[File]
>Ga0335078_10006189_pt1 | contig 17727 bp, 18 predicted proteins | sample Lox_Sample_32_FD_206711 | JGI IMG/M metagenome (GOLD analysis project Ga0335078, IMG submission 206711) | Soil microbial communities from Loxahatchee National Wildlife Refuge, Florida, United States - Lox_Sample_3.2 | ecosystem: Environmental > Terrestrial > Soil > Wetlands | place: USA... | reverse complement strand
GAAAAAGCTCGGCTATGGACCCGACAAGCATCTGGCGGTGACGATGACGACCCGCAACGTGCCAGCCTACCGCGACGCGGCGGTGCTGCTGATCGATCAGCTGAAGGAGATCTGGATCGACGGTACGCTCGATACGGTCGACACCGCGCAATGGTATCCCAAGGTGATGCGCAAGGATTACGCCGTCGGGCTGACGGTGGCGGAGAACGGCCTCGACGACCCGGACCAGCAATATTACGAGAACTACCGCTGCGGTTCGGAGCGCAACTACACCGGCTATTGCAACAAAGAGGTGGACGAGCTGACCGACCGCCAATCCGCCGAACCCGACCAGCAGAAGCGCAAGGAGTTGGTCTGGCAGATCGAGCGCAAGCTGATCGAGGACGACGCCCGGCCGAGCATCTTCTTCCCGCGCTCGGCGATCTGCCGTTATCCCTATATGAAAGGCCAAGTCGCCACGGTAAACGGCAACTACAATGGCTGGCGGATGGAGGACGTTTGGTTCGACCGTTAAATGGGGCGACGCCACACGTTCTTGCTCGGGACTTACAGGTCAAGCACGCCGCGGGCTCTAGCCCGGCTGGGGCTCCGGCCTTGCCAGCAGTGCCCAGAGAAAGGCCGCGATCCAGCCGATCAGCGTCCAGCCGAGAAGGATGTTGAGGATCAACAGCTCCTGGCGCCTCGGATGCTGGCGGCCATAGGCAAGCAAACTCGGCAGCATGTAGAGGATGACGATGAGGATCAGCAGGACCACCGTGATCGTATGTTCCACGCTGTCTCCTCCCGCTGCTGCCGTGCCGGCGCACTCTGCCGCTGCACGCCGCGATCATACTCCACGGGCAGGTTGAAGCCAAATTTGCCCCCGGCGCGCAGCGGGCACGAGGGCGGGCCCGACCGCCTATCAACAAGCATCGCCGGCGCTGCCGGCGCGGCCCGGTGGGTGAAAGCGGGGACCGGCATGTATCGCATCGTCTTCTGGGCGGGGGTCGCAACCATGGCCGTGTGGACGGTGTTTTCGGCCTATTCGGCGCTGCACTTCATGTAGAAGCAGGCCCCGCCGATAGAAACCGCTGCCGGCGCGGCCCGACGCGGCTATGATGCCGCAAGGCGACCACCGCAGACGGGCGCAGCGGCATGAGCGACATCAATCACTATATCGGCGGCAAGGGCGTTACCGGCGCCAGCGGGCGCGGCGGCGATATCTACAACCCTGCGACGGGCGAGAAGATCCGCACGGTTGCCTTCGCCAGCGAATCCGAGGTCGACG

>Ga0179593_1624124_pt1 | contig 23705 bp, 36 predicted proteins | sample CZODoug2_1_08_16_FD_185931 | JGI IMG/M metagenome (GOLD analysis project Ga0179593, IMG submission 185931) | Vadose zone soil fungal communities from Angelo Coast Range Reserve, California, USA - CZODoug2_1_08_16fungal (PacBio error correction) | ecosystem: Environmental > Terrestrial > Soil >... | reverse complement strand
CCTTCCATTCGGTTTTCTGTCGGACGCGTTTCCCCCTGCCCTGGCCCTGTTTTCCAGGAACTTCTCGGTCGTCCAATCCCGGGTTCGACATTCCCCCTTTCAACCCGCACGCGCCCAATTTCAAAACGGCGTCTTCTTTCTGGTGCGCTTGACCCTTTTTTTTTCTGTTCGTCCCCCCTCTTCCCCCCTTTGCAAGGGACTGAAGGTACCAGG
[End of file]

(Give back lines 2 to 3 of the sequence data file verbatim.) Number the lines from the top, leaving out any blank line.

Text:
GAAAAAGCTCGGCTATGGACCCGACAAGCATCTGGCGGTGACGATGACGACCCGCAACGTGCCAGCCTACCGCGACGCGGCGGTGCTGCTGATCGATCAGCTGAAGGAGATCTGGATCGACGGTACGCTCGATACGGTCGACACCGCGCAATGGTATCCCAAGGTGATGCGCAAGGATTACGCCGTCGGGCTGACGGTGGCGGAGAACGGCCTCGACGACCCGGACCAGCAATATTACGAGAACTACCGCTGCGGTTCGGAGCGCAACTACACCGGCTATTGCAACAAAGAGGTGGACGAGCTGACCGACCGCCAATCCGCCGAACCCGACCAGCAGAAGCGCAAGGAGTTGGTCTGGCAGATCGAGCGCAAGCTGATCGAGGACGACGCCCGGCCGAGCATCTTCTTCCCGCGCTCGGCGATCTGCCGTTATCCCTATATGAAAGGCCAAGTCGCCACGGTAAACGGCAACTACAATGGCTGGCGGATGGAGGACGTTTGGTTCGACCGTTAAATGGGGCGACGCCACACGTTCTTGCTCGGGACTTACAGGTCAAGCACGCCGCGGGCTCTAGCCCGGCTGGGGCTCCGGCCTTGCCAGCAGTGCCCAGAGAAAGGCCGCGATCCAGCCGATCAGCGTCCAGCCGAGAAGGATGTTGAGGATCAACAGCTCCTGGCGCCTCGGATGCTGGCGGCCATAGGCAAGCAAACTCGGCAGCATGTAGAGGATGACGATGAGGATCAGCAGGACCACCGTGATCGTATGTTCCACGCTGTCTCCTCCCGCTGCTGCCGTGCCGGCGCACTCTGCCGCTGCACGCCGCGATCATACTCCACGGGCAGGTTGAAGCCAAATTTGCCCCCGGCGCGCAGCGGGCACGAGGGCGGGCCCGACCGCCTATCAACAAGCATCGCCGGCGCTGCCGGCGCGGCCCGGTGGGTGAAAGCGGGGACCGGCATGTATCGCATCGTCTTCTGGGCGGGGGTCGCAACCATGGCCGTGTGGACGGTGTTTTCGGCCTATTCGGCGCTGCACTTCATGTAGAAGCAGGCCCCGCCGATAGAAACCGCTGCCGGCGCGGCCCGACGCGGCTATGATGCCGCAAGGCGACCACCGCAGACGGGCGCAGCGGCATGAGCGACATCAATCACTATATCGGCGGCAAGGGCGTTACCGGCGCCAGCGGGCGCGGCGGCGATATCTACAACCCTGCGACGGGCGAGAAGATCCGCACGGTTGCCTTCGCCAGCGAATCCGAGGTCGACG

>Ga0179593_1624124_pt1 | contig 23705 bp, 36 predicted proteins | sample CZODoug2_1_08_16_FD_185931 | JGI IMG/M metagenome (GOLD analysis project Ga0179593, IMG submission 185931) | Vadose zone soil fungal communities from Angelo Coast Range Reserve, California, USA - CZODoug2_1_08_16fungal (PacBio error correction) | ecosystem: Environmental > Terrestrial > Soil >... | reverse complement strand